The use of / ipsorum prevents an interpretation according to which someone else, other than / qui nunc iugent could have joined the kingdom of Heaven. This meaning can be paraphrased by "themselves and no other".
6 and ipse function as anaphoric implying individualization in Origen, XIII 401 / St. Jerome, XIII 402.
Ipsum Jesum qui rogabat pariter, et praestabat ea quae erant in pacem, perdidit anima peccatrix, ...
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figures in a nominal group where it is set in a determinative position outside of the sequence containing article + Noun.
/ Ipsum Jesum are used as anaphorics of nominal syntagms ( / Jesum Filium Dei).The anaphoras are transphrasal and their antecedents are placed nearby in the spoken chain. At the same time, / ipsum maintain the individualization of the person (Christ) who is denoted by the substantive to which they refer by delimiting it and considering it in its entirety.
So far, we have studied those anaphoras referring to a word or a nominal syntagm. However, we singled out a passage wherein the antecedent of and ipse, does not figure in these two forms in the preceding text.
St. Jerome, XII 387:
The expressions / ex ipsis sermonibus function as conceptual anaphoras or anaphoras de dicto Reichler-Béguelin (1988: 26), (1989: 319). In fact, they do not refer to a propositional content but to the act of speaking made by the preceding utterance ( / Audite et auribus percipito).
7 In conclusion, and ipse function mostly as anaphorics. The anaphora is whether pure or multiply nuanced by the functions of enchérissement, exclusion, or individualization. Regarding the function of pure enchérissement, it is rare. Therefore we assert that the semantism of ipséité is complete in both Origen and St Jerome because it covers all three meanings: "one" + "enchérissement, restriction/exclusion/separation, differenciation/individualization". On the other hand, and ipse are determiners and often subjects in copulative propositions. The translation of the possessive genitive by ipsius, eius, and the direct reflexive sui, demonstrates St. Jerome's liberty to use those pronouns / adjectives as well as the absence of asymetry in their anaphoric uses, which is unusual in the classical period.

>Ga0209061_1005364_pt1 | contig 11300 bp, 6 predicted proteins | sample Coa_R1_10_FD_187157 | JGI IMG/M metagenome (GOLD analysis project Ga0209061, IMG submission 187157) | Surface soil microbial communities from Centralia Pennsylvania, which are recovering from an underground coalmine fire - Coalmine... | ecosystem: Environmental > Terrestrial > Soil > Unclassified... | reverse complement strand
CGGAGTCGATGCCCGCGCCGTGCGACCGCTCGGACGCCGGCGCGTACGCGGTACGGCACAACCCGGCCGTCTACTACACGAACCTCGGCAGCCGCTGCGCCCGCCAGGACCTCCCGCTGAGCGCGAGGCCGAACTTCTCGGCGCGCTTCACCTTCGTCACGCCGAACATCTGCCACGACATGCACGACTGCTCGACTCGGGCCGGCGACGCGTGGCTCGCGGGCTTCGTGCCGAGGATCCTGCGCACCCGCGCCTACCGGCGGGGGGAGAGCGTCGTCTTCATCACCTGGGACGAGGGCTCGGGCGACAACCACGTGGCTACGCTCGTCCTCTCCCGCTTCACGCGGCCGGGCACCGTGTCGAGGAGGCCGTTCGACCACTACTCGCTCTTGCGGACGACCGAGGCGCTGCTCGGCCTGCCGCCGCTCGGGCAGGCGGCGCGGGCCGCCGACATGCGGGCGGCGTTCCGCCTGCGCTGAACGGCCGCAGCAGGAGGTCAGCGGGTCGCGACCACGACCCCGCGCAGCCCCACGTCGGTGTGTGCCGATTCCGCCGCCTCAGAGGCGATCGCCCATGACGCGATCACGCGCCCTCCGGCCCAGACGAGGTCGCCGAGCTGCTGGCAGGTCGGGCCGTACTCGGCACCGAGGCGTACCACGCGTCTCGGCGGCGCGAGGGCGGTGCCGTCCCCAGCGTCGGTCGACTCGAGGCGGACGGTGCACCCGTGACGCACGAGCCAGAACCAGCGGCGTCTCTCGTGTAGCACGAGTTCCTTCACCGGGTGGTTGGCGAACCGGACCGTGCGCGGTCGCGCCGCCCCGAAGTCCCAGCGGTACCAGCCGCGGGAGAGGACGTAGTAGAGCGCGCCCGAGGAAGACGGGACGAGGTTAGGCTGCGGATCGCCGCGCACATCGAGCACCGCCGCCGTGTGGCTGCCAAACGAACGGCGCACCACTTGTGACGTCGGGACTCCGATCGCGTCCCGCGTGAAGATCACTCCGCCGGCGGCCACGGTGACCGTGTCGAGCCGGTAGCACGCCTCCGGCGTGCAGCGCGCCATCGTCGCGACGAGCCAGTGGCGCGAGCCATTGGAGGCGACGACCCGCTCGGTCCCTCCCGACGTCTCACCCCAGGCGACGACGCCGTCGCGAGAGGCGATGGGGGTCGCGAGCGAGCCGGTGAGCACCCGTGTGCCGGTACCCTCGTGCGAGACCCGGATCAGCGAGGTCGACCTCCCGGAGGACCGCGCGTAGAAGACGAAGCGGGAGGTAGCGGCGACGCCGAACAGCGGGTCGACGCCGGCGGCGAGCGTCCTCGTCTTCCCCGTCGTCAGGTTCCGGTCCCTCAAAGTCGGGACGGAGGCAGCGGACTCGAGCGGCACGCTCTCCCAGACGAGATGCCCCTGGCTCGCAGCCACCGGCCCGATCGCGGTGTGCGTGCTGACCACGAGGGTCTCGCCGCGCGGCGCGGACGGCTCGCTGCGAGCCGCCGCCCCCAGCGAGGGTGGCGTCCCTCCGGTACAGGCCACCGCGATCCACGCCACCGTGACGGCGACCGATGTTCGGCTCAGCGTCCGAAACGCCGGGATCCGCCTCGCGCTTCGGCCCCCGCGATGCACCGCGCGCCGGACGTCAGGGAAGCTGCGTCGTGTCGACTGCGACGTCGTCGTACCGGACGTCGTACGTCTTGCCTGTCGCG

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* We express our heartfelt thanks to Dr. François Bovon, Frothingham Professor of the History of Religion at Harvard Divinity School, for inviting us to participate in the sholarly meetings and the life of the New Testament Department as well as to the Doctoral Dissertation Seminar of this Department where this research was undertaken.
1 See also, Reichler-Béguelin (1988: 17), Widerspiel (1989: 95), Corblin (1987: 29-33), Perdicoyianni-Paléologue (forthcoming).
2 Cic. Amer, 33: ipse quoque, Nat. 2, 46, Mil. 21, Br. 113: etiam ipse etc. See also Bertocchi "Some properties of ipse" (manuscript).
6 Cf. Origen, IV 285 / St. Jerome, IV 284; Origen, IV 293 / St. Jerome, V 292; Origen, V 296 / St. Jerome, V 295; Origen, V 297 / St. Jerome, V 298; Origen, V 509 / St. Jerome, V 510; Origen, V 312 / St. Jerome, V 311; Origen, V 320 / St. Jerome, V 319; Origen, VII 329 / St. Jerome, VII 330.